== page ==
Exhibition curated by Helene Yentis (Graduate Student), Alice Schreyer (Director of Special Collections Research Center), and Valarie Brocato (Preservation and Exhibition Manager).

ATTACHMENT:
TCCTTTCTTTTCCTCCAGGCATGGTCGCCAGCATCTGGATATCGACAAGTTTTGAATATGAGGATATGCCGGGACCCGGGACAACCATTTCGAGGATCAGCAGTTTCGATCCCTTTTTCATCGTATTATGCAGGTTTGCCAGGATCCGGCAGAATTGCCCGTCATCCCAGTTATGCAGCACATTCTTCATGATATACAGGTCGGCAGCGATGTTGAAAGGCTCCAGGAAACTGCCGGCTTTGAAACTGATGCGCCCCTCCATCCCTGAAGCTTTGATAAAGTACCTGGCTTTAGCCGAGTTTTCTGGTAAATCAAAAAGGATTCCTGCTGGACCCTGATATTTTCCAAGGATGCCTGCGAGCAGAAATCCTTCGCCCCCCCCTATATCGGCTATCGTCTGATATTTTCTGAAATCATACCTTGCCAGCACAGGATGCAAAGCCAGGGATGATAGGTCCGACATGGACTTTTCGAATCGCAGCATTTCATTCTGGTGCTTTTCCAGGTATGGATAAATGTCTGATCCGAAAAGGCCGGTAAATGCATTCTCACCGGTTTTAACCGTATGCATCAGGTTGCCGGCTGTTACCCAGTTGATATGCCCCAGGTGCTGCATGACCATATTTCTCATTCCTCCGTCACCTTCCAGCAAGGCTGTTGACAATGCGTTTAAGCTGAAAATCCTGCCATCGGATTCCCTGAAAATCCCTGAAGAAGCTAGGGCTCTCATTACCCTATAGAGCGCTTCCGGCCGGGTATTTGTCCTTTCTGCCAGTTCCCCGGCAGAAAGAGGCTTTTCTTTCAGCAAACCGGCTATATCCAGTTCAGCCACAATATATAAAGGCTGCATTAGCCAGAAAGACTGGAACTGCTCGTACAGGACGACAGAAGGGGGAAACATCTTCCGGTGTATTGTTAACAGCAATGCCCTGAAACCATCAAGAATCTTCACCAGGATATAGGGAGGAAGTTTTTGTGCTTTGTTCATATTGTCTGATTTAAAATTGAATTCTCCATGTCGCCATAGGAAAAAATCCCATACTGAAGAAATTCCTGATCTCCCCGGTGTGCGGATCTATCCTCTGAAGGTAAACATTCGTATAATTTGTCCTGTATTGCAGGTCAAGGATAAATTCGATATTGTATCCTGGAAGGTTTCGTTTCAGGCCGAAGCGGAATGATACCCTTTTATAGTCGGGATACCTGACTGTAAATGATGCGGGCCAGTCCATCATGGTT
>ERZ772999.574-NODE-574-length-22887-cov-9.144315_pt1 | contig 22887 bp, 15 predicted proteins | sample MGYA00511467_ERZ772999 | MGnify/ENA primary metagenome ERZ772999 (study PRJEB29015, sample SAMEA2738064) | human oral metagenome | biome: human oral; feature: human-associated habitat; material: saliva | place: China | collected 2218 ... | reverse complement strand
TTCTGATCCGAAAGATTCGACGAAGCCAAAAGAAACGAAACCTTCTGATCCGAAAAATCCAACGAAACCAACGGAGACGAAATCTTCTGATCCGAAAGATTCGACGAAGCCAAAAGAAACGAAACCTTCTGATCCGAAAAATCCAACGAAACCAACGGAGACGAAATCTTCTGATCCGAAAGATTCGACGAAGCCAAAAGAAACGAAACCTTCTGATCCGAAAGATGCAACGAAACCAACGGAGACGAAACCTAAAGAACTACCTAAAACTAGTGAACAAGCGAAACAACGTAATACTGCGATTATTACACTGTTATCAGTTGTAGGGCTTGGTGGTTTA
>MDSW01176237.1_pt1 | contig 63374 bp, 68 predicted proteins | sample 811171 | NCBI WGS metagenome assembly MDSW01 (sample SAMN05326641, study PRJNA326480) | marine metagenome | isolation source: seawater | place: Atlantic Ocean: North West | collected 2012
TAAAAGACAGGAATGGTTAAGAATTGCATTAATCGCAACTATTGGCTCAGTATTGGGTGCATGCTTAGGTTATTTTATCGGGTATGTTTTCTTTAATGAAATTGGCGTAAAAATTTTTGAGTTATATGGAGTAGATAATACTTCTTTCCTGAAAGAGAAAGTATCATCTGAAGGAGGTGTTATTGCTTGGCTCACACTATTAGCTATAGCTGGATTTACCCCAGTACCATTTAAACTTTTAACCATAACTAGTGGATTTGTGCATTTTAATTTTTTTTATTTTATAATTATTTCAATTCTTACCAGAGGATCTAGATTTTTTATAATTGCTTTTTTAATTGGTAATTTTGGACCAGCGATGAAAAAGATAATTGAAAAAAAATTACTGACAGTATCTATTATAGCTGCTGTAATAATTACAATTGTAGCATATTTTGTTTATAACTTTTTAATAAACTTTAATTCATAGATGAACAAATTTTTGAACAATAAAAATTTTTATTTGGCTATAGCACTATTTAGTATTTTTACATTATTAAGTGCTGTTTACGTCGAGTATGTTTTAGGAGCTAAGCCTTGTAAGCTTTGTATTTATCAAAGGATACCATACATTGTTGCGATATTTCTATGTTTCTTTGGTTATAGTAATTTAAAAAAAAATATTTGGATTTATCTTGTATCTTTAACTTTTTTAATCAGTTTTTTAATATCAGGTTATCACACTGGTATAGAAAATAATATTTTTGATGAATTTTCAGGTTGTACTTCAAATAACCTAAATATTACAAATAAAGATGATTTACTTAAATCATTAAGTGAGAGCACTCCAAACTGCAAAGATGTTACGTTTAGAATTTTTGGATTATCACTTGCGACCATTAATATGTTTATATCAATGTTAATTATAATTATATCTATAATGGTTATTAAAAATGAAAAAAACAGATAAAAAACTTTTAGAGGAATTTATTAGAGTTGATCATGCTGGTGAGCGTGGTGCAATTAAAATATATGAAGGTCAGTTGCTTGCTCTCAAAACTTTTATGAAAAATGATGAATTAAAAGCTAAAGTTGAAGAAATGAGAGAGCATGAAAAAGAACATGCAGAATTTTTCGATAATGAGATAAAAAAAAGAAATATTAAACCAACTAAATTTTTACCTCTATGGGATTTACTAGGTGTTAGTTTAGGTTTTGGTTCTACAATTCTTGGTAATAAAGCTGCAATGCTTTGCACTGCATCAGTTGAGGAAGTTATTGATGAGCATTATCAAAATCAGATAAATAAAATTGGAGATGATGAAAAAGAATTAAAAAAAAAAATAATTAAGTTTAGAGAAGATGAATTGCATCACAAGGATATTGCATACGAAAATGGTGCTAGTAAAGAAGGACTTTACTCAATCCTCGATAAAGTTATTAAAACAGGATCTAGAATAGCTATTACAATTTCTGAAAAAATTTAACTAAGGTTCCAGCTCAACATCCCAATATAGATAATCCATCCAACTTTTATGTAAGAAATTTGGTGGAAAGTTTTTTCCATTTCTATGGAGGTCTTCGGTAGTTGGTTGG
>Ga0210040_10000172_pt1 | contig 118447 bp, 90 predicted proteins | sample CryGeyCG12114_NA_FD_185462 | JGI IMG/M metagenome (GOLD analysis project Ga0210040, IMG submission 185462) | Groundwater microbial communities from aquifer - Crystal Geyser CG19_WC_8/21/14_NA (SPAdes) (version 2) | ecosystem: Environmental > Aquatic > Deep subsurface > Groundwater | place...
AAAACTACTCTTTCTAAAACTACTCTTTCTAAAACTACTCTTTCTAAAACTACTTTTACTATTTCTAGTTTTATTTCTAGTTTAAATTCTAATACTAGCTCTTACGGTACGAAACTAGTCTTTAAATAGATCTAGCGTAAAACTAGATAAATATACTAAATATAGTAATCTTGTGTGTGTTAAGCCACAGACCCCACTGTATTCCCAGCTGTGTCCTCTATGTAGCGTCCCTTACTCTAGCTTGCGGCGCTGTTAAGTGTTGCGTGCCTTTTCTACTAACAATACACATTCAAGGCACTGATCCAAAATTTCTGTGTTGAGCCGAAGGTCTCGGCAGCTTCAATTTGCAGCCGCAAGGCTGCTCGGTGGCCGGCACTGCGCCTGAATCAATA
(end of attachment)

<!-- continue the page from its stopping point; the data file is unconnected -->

For nearly 150 years beginning in the 1780s, the Rothschild family was a dominant force in European economic and political history. From their beginnings in the Frankfurt ghetto, individual members of the Rothschild family were involved with the politics and culture of Germany, England, France, Austria, and Italy, expanding the boundaries of Jewish participation. Yet their wealth and power also fostered suspicion and resentment, much of it rooted in the anti-Semitism that was a more or less constant feature of the worlds they inhabited. This exhibition focuses on the career of Edmond de Rothschild (1845-1934), the youngest son of James de Rothschild (1792-1868), who was himself the youngest son of the dynasty's founder, Meyer Amschel Rothschild (1744-1812). Edmond de Rothschild's accomplishments highlight the powerful mix of finance, culture, philanthropy, and politics that the Rothschild family established as a model of success in the modern era. This exhibition draws on books, pamphlets, prints, cartoons, caricatures, and other materials, primarily from the Ludwig Rosenberger Library of Judaica, to present the Rothschild family background and the role of Edmond de Rothschild as supporter of Jewish settlements in Palestine and as collector. The Rosenberger Library in the Department of Special Collections brings together materials covering all aspects of European Jewish life. It is a particularly rich source for investigating topics that encompass social, political, and cultural history. For additional information, see the Library's Ludwig Rosenberger Library of Judaica Web site and the online Ludwig Rosenberger Collection of Judaica exhibition catalogue.